A blogger I respect, who shall remain nameless, writes:
I’ve read most of your Purge-gate posts with dismay. In brief, you are investing your credibility and integrity with an administration that does not deserve it.
Hold on there, hoss! Who said my purpose was defending the Administration?!
I started this post last night, before the weaselly Kyle Sampson testified, but its essential content remains the same. Apparently, I need to reiterate something I have said before: at this point, I don’t see myself as defending the Administration on this issue. Rather, I am pointing out lies told by Administration opponents.
One of those lies is that the Administration articulated no principled reasons for firing the U.S. Attorneys before the fact. Refuting that falsehold requires me to set out proof that they did articulate such reasons. Now, I don’t know whether those reasons were the real reasons or not. But they damn well were articulated.
Further, I have made it clear that I think Kyle Sampson schemed to lie to Congress. That much is evidence from this quote from a Sampson e-mail (in particular the last sentence):
As I said in this post:
When someone puts the phrase “good faith” in quotes, you should watch your back.
I agree with Sampson (and have said previously) that the Administration has bungled the explanation of these firings.
So, no, I’m not putting myself in the line of fire for this cast of clowns, which includes at least one liar, and maybe more.
I’m glad Sampson quit. He should have.
In addition, I think it’s time Gonzales hit the road. I admire Ed Whelan considerably, and I find myself in agreement with his views on Alberto Gonzales, expressed here, here, and here.
It is indeed time for Gonzales to go. In fact, it’s past time.
This conclusion is only corroborated by Sampson’s confirmation today that Gonzales was more involved in the specifics than he has claimed.
But I agree with Whelan: that doesn’t mean that everything Democrats have said about Gonzales and the Administration is true. Like Whelan, I have utter skepticism for the very weak case that U.S. Attorneys were fired for the express purpose of derailing prosecutions against Republicans, or jump-starting prosecutions against Democrats. Maybe that happened, but I see precious little evidence of it.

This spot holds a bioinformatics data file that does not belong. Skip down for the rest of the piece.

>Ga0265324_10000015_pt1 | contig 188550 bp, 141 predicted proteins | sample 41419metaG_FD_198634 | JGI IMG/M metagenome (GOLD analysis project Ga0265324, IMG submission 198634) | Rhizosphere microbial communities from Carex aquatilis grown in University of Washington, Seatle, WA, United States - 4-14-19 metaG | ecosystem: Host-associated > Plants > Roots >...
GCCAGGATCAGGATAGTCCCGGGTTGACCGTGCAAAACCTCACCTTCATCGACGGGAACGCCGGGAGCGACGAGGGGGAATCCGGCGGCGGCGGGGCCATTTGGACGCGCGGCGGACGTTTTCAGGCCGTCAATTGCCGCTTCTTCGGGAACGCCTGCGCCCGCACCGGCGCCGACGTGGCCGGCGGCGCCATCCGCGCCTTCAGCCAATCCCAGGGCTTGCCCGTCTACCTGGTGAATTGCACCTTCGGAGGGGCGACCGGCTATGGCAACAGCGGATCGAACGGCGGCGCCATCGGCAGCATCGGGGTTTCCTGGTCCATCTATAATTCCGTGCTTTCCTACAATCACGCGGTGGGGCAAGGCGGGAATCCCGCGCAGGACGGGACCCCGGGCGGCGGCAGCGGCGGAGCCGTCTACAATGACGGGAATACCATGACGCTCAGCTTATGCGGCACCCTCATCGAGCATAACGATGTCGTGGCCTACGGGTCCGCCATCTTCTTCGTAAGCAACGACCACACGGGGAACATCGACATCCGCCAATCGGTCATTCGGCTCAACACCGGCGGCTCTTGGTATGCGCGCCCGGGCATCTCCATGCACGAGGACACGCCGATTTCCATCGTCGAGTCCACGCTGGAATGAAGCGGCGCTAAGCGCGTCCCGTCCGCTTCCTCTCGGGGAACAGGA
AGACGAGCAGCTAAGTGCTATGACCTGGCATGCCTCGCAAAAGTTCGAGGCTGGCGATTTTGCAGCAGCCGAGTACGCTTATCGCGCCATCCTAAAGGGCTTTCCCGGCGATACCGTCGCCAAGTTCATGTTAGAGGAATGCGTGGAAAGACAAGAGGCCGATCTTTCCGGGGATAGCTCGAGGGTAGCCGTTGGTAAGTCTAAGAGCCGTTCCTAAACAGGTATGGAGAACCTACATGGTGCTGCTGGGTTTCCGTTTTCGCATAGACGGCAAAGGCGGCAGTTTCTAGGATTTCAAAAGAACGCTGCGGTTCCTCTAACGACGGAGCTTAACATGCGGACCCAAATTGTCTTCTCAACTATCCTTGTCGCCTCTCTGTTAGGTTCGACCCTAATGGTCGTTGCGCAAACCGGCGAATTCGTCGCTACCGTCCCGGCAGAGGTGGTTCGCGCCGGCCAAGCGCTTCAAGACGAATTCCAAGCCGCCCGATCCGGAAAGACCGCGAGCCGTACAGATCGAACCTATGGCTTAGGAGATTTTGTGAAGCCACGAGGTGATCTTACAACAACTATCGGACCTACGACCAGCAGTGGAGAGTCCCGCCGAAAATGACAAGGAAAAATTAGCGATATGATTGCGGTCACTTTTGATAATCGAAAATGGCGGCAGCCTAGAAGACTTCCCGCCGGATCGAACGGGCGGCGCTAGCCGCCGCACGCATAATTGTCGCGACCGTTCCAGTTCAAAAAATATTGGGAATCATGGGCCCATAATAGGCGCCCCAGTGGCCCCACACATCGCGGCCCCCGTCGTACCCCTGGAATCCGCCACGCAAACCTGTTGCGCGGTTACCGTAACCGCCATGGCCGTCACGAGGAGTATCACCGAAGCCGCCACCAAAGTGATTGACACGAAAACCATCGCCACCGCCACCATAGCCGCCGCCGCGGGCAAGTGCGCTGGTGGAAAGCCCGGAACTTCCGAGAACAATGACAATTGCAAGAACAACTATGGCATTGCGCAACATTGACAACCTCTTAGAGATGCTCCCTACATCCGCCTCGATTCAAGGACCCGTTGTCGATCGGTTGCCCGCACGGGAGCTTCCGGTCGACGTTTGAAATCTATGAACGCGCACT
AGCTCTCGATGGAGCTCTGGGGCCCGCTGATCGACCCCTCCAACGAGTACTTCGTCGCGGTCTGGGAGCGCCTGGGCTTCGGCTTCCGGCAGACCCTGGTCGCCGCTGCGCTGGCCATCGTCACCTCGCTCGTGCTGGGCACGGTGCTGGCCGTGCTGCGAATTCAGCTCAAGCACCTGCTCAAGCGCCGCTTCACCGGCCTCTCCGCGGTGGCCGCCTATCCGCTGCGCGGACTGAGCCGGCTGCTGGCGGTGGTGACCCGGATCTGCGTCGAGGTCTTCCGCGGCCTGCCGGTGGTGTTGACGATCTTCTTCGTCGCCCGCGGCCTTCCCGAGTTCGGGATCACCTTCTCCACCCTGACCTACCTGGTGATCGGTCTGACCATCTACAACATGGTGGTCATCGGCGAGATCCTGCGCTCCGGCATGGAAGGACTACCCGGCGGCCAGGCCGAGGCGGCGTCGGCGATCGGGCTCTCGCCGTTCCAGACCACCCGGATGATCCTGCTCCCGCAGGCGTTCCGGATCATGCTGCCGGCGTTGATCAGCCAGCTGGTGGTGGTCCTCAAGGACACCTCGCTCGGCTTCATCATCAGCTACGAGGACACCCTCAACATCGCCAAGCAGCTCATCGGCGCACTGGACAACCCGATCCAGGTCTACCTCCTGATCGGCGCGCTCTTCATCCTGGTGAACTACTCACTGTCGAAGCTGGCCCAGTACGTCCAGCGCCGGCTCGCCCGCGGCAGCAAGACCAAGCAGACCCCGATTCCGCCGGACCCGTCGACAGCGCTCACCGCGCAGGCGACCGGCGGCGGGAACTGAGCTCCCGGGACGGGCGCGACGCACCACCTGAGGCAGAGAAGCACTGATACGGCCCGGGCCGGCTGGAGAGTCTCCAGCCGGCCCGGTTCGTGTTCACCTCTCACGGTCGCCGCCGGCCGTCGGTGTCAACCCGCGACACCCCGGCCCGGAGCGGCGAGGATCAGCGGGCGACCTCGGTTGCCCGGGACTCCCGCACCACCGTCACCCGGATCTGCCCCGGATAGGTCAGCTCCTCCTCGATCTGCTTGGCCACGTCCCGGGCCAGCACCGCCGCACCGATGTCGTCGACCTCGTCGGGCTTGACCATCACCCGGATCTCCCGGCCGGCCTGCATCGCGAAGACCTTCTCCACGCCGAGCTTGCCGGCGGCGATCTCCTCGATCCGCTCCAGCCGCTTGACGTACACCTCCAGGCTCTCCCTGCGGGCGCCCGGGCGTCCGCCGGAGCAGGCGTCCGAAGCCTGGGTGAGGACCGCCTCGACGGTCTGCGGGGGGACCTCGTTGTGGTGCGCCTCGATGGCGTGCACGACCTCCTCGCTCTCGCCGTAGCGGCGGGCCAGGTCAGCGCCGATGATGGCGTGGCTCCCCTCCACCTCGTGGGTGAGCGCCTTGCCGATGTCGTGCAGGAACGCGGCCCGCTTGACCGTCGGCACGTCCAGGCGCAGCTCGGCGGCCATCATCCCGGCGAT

So make no mistake: I feel no duty to sit by and watch as the L.A. Times and other leftists distort the record. And I will continue to correct the record when I find it distorted by those on the left.
For example, this morning I documented the absolute travesty of the L.A. Times‘s decision to bury any mention of the clear fact that Bud Cummins has disputed the central premise of a major L.A. Times story on this controversy. I am proud of that post, in which I said:
It’s not “defending the Administration” to point this out. It’s defending the concept of giving the public the whole truth. The L.A. Times has made a deliberate decision to hide the whole truth from its readers. That’s what upsets me.
An analogy may help make the point. Imagine that a criminal defendant is accused of murder. There is evidence that he did it. The evidence includes the police’s discovery that the defendant’s alibi was fabricated. In other words, the defendant lied. But the cops go too far, and plant his DNA at the scene.
If you denounce the police for planting evidence, I suppose folks could say: hey, you’re risking your credibility by defending a known liar! But that would be an unfair characterization of your actions. In reality, denouncing the police is simply defending the truth, and the integrity of the process. This is a valid thing to do, whether the defendant is guilty or not.
It doesn’t necessarily mean you’ve taken up the defendant’s side. It just means that, even if he’s guilty, it’s wrong for people to lie about him.
P.S. I think the person who has shed the most revealing light on the controversy, not surprisingly, is Jan Crawford Greenburg:
The firestorm over the fired U.S. attorneys was sparked last month when a top Justice Department official ignored guidance from the White House and rejected advice from senior administration lawyers over his testimony before the Senate Judiciary Committee.
The official, Deputy Attorney General Paul McNulty, ignored White House Counsel Harriet Miers and senior lawyers in the Justice Department when he told the committee last month of specific reasons why the administration fired seven U.S. attorneys — and appeared to acknowledge for the first time that politics was behind one dismissal. McNulty’s testimony directly conflicted with the approach Miers advised, according to an unreleased internal White House e-mail described to ABC News. According to that e-mail, sources said, Miers said the administration should take the firm position that it would not comment on personnel issues.
Until McNulty’s testimony, administration officials had consistently refused to publicly say why specific attorneys were dismissed and insisted that the White House had complete authority to replace them. That was Attorney General Alberto Gonzales’ approach when he testified before the committee in January.
But McNulty, who worked on Capitol Hill 12 years, believed he had little choice but to more fully discuss the circumstances of the attorneys’ firings, according to a a senior Justice Department official familiar the circumstances. McNulty believed the senators would demand additional information, and he was confident he could draw on a long relationship with New York Sen. Chuck Schumer, a Democrat, in explaining in more detail, sources told ABC News.
Sounds convincing to me. Read it all.